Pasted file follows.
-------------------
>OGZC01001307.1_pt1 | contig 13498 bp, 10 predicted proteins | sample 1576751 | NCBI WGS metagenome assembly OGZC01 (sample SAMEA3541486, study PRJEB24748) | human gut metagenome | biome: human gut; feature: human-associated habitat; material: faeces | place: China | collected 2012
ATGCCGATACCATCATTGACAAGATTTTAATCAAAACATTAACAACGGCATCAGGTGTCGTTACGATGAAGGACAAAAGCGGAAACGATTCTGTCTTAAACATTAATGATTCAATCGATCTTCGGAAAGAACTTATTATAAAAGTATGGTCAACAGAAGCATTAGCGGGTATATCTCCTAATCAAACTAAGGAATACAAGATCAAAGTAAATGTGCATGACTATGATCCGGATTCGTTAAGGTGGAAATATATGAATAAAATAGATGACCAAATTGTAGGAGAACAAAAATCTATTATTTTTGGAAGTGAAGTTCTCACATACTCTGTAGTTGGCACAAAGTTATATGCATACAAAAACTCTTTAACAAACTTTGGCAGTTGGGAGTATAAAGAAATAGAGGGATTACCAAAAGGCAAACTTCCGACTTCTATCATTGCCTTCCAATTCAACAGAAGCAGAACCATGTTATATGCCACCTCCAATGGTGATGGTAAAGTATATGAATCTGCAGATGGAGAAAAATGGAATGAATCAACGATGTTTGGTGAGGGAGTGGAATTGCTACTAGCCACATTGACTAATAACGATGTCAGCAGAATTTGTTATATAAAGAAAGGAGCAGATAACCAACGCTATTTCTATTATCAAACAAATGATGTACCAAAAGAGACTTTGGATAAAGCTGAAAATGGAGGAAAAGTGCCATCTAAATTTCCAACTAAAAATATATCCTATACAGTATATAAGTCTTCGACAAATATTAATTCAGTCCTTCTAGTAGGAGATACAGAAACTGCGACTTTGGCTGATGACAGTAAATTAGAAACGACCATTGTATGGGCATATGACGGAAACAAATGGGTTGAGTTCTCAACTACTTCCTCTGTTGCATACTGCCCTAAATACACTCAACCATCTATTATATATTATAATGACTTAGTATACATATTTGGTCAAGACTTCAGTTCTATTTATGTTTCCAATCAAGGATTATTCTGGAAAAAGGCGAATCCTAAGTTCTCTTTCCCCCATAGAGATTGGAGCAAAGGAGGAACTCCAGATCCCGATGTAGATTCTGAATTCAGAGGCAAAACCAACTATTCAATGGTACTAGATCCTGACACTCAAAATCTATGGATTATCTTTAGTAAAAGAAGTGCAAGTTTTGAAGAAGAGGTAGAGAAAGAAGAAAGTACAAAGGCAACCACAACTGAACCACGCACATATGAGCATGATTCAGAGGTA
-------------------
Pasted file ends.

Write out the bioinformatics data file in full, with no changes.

>OGZC01001307.1_pt1 | contig 13498 bp, 10 predicted proteins | sample 1576751 | NCBI WGS metagenome assembly OGZC01 (sample SAMEA3541486, study PRJEB24748) | human gut metagenome | biome: human gut; feature: human-associated habitat; material: faeces | place: China | collected 2012
ATGCCGATACCATCATTGACAAGATTTTAATCAAAACATTAACAACGGCATCAGGTGTCGTTACGATGAAGGACAAAAGCGGAAACGATTCTGTCTTAAACATTAATGATTCAATCGATCTTCGGAAAGAACTTATTATAAAAGTATGGTCAACAGAAGCATTAGCGGGTATATCTCCTAATCAAACTAAGGAATACAAGATCAAAGTAAATGTGCATGACTATGATCCGGATTCGTTAAGGTGGAAATATATGAATAAAATAGATGACCAAATTGTAGGAGAACAAAAATCTATTATTTTTGGAAGTGAAGTTCTCACATACTCTGTAGTTGGCACAAAGTTATATGCATACAAAAACTCTTTAACAAACTTTGGCAGTTGGGAGTATAAAGAAATAGAGGGATTACCAAAAGGCAAACTTCCGACTTCTATCATTGCCTTCCAATTCAACAGAAGCAGAACCATGTTATATGCCACCTCCAATGGTGATGGTAAAGTATATGAATCTGCAGATGGAGAAAAATGGAATGAATCAACGATGTTTGGTGAGGGAGTGGAATTGCTACTAGCCACATTGACTAATAACGATGTCAGCAGAATTTGTTATATAAAGAAAGGAGCAGATAACCAACGCTATTTCTATTATCAAACAAATGATGTACCAAAAGAGACTTTGGATAAAGCTGAAAATGGAGGAAAAGTGCCATCTAAATTTCCAACTAAAAATATATCCTATACAGTATATAAGTCTTCGACAAATATTAATTCAGTCCTTCTAGTAGGAGATACAGAAACTGCGACTTTGGCTGATGACAGTAAATTAGAAACGACCATTGTATGGGCATATGACGGAAACAAATGGGTTGAGTTCTCAACTACTTCCTCTGTTGCATACTGCCCTAAATACACTCAACCATCTATTATATATTATAATGACTTAGTATACATATTTGGTCAAGACTTCAGTTCTATTTATGTTTCCAATCAAGGATTATTCTGGAAAAAGGCGAATCCTAAGTTCTCTTTCCCCCATAGAGATTGGAGCAAAGGAGGAACTCCAGATCCCGATGTAGATTCTGAATTCAGAGGCAAAACCAACTATTCAATGGTACTAGATCCTGACACTCAAAATCTATGGATTATCTTTAGTAAAAGAAGTGCAAGTTTTGAAGAAGAGGTAGAGAAAGAAGAAAGTACAAAGGCAACCACAACTGAACCACGCACATATGAGCATGATTCAGAGGTA